The Basics of Horse Racing
Horse racing is one of the oldest sports and its basic concept has undergone virtually no change over the centuries. Although it has grown from a primitive contest of speed or stamina between two horses to a huge public entertainment business involving vast fields, sophisticated electronic monitoring equipment and immense sums of money, the sport’s essential feature is that the horse that crosses the finish line first is the winner.
As a result, there are countless rules and regulations regarding how races are run, including the breed of horse that can be used, and whether a jockey is allowed to use a whip. In addition, the racing surface and weather can impact how a race is run.
In the past, a large number of different horse breeds were used to compete in horse races. The most common breeds for racing included Thoroughbreds, Arabian horses and Quarter Horses. Different organizations have different requirements for what type of horse can be used in a race. For example, some races are only open to horses that meet a minimum weight requirement. Other races are only open to horses that are trained by a certain trainer or have won a certain number of races.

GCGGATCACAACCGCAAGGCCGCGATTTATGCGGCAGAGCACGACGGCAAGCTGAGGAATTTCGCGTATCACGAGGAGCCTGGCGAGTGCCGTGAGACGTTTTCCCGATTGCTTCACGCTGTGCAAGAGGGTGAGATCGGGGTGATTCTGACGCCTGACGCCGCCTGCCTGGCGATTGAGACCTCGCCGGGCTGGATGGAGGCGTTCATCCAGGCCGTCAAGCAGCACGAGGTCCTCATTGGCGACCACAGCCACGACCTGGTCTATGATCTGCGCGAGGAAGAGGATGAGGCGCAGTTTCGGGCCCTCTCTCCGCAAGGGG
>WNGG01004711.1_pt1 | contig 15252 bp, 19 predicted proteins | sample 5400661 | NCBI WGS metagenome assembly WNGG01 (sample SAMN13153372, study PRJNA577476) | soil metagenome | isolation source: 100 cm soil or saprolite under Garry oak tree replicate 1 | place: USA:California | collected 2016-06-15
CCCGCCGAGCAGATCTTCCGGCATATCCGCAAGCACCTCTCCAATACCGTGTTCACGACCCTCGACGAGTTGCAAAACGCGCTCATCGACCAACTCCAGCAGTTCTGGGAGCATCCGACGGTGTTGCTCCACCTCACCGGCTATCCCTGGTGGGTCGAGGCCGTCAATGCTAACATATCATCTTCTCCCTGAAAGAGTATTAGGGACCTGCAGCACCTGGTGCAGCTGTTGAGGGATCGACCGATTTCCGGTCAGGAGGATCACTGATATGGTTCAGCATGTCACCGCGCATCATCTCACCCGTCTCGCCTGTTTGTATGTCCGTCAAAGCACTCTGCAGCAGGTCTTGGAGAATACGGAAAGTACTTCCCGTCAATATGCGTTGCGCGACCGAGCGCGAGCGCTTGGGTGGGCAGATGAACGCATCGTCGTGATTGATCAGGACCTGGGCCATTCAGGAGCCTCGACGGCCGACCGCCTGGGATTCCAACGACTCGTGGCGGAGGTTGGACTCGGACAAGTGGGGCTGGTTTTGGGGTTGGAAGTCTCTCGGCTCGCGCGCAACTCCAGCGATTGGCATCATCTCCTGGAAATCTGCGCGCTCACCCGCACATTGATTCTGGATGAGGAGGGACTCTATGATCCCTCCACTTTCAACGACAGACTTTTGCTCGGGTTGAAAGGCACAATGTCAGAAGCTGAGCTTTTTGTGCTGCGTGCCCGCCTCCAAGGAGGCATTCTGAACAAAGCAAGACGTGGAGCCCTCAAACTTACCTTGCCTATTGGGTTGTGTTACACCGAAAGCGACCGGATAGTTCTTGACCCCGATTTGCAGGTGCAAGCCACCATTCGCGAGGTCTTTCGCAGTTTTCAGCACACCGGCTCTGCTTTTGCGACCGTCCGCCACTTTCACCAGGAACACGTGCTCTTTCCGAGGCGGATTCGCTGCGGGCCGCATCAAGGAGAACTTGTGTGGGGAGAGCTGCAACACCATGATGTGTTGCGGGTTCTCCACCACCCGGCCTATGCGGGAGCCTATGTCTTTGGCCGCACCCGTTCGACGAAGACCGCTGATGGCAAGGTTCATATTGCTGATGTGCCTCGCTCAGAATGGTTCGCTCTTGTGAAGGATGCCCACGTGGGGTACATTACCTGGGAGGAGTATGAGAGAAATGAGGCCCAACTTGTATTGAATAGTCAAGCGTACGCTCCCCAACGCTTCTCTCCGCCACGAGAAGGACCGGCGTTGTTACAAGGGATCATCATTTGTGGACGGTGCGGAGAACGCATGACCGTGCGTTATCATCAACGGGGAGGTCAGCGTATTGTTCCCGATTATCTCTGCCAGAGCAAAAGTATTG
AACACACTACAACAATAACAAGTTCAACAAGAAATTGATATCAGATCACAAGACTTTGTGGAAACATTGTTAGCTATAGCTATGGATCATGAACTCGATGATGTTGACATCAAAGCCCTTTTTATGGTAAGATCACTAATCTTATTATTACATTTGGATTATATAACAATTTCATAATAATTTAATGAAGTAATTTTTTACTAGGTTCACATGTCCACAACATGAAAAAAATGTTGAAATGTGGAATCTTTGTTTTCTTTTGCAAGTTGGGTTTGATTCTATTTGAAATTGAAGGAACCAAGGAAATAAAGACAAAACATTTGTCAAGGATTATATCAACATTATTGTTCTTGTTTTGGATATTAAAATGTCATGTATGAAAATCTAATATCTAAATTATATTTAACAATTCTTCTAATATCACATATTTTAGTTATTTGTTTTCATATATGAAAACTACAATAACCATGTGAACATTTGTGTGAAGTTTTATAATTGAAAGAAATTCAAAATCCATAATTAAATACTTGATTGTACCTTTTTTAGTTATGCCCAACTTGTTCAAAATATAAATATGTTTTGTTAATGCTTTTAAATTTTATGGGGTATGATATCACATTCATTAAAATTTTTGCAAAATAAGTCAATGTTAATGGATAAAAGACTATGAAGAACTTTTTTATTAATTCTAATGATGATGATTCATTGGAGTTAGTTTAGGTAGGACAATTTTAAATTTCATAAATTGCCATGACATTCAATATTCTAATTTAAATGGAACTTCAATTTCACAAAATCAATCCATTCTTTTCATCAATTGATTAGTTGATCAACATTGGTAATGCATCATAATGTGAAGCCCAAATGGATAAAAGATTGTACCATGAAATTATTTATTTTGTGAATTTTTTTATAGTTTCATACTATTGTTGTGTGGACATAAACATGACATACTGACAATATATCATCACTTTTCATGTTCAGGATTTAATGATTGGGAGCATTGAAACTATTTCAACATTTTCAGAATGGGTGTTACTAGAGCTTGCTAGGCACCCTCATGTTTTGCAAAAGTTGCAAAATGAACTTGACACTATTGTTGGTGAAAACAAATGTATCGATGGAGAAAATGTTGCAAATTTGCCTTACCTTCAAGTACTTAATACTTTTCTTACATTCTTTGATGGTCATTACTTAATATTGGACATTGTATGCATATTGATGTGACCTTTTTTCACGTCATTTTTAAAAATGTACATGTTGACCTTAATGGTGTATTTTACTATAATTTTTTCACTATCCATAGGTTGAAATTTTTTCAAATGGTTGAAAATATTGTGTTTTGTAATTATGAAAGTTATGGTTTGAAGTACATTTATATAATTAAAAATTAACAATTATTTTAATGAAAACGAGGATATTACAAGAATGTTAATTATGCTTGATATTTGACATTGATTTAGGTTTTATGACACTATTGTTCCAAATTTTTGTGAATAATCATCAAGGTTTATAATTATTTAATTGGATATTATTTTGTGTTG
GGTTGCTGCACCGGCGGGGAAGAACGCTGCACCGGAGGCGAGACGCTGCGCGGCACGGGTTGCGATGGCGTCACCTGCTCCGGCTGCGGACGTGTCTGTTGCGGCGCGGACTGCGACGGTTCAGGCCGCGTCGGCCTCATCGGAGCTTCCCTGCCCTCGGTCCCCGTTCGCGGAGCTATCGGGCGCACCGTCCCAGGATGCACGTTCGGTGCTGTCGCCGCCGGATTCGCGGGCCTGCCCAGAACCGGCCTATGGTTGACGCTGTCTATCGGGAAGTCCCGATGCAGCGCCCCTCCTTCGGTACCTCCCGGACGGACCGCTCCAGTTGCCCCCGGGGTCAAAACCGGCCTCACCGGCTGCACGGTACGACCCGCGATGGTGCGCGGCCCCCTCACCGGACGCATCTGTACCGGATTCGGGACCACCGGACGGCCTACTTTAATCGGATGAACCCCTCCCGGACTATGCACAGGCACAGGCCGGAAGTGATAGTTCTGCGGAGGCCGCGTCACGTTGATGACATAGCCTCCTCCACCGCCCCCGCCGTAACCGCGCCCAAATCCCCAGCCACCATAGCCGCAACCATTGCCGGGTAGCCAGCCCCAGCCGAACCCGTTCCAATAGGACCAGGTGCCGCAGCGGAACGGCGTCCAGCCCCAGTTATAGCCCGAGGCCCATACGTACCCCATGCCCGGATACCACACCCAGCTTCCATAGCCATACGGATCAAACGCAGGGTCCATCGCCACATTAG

A horse’s form is an important part of its preparation for a race. A series of numbers and letters appear alongside a horse’s name showing what position it has finished in its previous races. A helpful abbreviation to look out for is C, which stands for a victory and D, which indicates a win at that course over the same distance.
To improve the chances of a horse winning, it is crucial that its training and diet are at their best. This includes ensuring that it is fit, healthy and has a well-conditioned back. The horse’s owner must also ensure that it has adequate rest between races to help it recover from the physical and psychological stresses of racing.
The sport of horse racing is a dangerous business for horses, which are forced to sprint at such high speeds that they often suffer injuries and breakdowns. The abuse and misuse of performance-enhancing drugs in the industry is also contributing to this. As a result, horse racing is losing fans and race days at an alarming rate.
Behind the romanticized facade of horse racing is a world of broken horses, drug abuse and gruesome slaughter. It’s time for the public to wake up to the cruelty in horse racing and take action. Find out more about the issue, by reading PETA’s groundbreaking investigations into abusive training methods for young horses, drug abuse and the transport of injured and unfit animals to foreign slaughterhouses. You can help stop this cruelty by signing our petition.